Regret and Remorse
On Tuesday, Trisha and I had the opportunity to speak at the Velocity Conference in Atlanta. (Thank you guys so much for your prayers and your words of encouragement.) We spoke to about 800 church leaders. It was an out of body experience. Three years ago, we lived in Indianapolis, not sure if God would open a door to return to ministry, and on Tuesday, spoke to ministry leaders. Only God.
In the introduction of our message, I shared that this June marks the 10 year anniversary of Trisha and I starting Genesis Church. Ten years ago we sold everything we owned. Ten years ago we moved to a community where we knew four people. Ten years ago we leveraged everything for a vision that God had laid on our heart. God started to bless our young church…in some incredible ways.
Then, three years into our dream, I chose to have an affair, and not only gave up my part of that vision, but cost my wife and so many dear friends their part of that vision too.
After we spoke, I was surprised at the most common question I was asked. “Do you regret your decision? If you could go back and undo your choice, would you?”
Unexpectedly, a flood of emotions ran through my heart and mind. Of course I regret my choices! Of course I wish I could take it back! Of course I wish things would have turned out differently! Of course I want to take back all the pain and hurt I caused so many! Regret overwhelmed me.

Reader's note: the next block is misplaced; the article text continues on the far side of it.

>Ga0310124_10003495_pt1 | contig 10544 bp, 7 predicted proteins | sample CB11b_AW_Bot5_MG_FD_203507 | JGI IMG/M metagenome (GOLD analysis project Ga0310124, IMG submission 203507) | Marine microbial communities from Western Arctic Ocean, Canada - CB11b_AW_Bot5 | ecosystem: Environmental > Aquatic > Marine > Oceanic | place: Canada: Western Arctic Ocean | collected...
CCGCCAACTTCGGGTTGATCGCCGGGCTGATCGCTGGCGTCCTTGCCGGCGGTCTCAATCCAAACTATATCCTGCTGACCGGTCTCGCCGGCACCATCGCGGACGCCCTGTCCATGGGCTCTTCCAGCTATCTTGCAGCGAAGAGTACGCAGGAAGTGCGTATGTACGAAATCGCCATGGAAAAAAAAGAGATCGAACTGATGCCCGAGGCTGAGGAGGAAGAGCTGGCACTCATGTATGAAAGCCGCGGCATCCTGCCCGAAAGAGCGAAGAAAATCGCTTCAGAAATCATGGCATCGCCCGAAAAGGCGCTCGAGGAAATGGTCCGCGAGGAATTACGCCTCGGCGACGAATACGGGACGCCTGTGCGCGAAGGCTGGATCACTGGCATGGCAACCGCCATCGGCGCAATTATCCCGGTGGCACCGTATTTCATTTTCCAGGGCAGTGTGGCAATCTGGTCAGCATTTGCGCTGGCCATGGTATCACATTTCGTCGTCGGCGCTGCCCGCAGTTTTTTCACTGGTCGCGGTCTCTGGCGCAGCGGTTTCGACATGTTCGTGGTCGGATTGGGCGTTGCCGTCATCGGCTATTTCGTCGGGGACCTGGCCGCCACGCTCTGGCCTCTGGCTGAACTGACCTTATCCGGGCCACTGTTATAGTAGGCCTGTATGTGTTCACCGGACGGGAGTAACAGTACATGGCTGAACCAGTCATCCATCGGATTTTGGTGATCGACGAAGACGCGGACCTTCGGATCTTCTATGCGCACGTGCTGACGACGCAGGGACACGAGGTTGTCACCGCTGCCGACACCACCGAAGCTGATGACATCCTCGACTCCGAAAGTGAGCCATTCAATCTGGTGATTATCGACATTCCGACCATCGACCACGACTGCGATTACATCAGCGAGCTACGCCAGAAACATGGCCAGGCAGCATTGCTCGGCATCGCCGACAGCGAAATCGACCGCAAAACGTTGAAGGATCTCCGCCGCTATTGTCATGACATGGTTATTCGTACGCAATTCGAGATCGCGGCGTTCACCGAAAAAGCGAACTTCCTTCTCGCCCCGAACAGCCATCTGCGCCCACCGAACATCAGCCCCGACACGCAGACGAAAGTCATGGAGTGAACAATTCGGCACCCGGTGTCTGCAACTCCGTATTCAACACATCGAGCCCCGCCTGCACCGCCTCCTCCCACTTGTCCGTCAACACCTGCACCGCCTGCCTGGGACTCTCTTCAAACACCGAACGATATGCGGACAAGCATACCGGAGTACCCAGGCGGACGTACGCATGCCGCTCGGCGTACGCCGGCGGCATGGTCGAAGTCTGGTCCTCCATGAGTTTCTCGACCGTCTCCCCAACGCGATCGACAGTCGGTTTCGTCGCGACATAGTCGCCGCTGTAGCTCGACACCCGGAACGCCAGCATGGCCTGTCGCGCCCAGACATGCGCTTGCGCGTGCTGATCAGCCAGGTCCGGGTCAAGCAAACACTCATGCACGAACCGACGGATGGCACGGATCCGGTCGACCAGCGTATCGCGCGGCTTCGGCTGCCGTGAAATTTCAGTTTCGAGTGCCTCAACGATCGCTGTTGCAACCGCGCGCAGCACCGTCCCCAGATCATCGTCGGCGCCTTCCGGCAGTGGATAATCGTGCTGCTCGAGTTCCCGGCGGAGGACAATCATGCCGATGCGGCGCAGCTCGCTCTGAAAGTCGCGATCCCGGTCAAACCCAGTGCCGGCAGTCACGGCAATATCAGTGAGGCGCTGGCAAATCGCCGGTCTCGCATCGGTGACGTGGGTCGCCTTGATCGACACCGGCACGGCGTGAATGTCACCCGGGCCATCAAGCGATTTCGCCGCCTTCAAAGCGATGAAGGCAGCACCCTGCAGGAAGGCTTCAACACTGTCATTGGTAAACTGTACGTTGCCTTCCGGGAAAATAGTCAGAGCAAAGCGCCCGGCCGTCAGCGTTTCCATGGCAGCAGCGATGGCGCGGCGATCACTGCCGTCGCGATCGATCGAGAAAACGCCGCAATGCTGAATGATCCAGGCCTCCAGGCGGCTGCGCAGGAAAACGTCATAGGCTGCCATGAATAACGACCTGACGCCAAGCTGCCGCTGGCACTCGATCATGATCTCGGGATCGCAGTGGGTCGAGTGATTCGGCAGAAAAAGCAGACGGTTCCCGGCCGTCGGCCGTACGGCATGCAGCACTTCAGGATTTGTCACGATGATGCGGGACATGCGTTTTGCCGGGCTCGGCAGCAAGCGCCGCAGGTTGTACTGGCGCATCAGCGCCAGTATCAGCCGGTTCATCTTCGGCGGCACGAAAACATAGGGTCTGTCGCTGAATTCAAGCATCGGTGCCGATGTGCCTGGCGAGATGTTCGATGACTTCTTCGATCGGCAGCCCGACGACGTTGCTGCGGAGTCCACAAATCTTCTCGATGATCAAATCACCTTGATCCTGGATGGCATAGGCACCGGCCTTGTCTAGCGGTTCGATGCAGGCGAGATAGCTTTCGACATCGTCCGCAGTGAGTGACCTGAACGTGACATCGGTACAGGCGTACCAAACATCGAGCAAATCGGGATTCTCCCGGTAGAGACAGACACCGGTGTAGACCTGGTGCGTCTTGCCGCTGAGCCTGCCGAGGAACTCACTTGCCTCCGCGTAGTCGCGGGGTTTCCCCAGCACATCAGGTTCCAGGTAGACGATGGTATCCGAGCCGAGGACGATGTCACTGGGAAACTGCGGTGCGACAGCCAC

Then God spoke to my heart about the truth of regret: Living in regret is fools gold.
-Regret convinces you that you have the power to change the past if you feel bad enough, long enough.
-Regret robs you of the gift of grace by trying to get you to make up for your mistakes.
-Regret leads you into a place of shame and guilt and leaves you there wishing things could be different.
-Regret defeats the spirit of forgiveness and freedom that Jesus died to give you.
Regret isn’t the same as remorse.
Remorse is defined as “deep and painful contrition.” Remorse is being sorry, not for the consequences of sin, but for the act of sinning. Remorse ushers in grace; makes way for redemption; prepares us for healing.
Regret and remorse are totally different.
Maybe you’ve not been authentically remorseful for a choice you made or a sin you committed. What you need is remorse but what you’ve settled for is regret.
Regret haunts you. Regret robs you of love and joy and peace and you are exhausted. You have convinced yourself if you feel bad enough, long enough, you can make up for it.
You can’t make up for it. No matter how hard you try.
But Jesus can.
You can’t change the past, but you can stop allowing your past regrets rob you of the future God has for you.